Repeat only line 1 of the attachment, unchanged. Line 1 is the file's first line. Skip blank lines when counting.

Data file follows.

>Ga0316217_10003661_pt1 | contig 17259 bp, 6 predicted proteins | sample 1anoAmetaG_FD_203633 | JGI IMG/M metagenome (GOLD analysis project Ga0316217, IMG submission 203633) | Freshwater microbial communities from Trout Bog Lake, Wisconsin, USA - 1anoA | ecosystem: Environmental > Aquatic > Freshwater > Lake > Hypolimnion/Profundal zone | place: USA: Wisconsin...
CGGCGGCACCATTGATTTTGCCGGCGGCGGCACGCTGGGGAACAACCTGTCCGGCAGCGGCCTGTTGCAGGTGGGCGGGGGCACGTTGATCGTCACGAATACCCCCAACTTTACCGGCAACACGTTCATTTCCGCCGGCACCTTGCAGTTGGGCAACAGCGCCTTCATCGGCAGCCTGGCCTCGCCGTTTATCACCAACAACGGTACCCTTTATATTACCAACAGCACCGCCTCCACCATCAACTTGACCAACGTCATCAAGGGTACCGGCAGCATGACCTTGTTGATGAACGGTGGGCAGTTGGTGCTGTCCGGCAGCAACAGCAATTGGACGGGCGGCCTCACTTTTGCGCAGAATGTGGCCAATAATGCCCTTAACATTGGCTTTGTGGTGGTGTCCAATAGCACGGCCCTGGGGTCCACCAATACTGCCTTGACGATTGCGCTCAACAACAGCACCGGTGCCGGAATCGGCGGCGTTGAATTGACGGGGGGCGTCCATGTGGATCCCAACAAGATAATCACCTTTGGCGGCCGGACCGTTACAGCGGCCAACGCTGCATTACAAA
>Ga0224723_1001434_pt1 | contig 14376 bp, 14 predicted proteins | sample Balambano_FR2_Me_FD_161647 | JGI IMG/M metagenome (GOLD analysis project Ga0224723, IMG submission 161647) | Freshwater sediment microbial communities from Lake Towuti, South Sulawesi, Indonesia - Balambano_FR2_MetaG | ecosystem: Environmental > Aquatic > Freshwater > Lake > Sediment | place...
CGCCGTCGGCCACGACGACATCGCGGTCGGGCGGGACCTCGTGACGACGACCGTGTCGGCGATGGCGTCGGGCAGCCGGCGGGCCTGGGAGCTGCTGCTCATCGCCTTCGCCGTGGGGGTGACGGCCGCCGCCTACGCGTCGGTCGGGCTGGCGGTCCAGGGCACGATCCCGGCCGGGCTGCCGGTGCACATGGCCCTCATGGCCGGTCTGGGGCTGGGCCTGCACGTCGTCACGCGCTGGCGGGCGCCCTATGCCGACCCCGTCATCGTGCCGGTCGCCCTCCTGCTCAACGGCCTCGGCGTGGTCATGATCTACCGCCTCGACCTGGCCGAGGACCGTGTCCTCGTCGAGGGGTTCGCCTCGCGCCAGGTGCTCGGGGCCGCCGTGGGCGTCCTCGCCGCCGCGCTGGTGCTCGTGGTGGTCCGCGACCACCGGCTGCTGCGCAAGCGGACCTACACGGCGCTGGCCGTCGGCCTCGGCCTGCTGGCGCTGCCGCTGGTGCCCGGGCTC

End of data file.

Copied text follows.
>Ga0316217_10003661_pt1 | contig 17259 bp, 6 predicted proteins | sample 1anoAmetaG_FD_203633 | JGI IMG/M metagenome (GOLD analysis project Ga0316217, IMG submission 203633) | Freshwater microbial communities from Trout Bog Lake, Wisconsin, USA - 1anoA | ecosystem: Environmental > Aquatic > Freshwater > Lake > Hypolimnion/Profundal zone | place: USA: Wisconsin...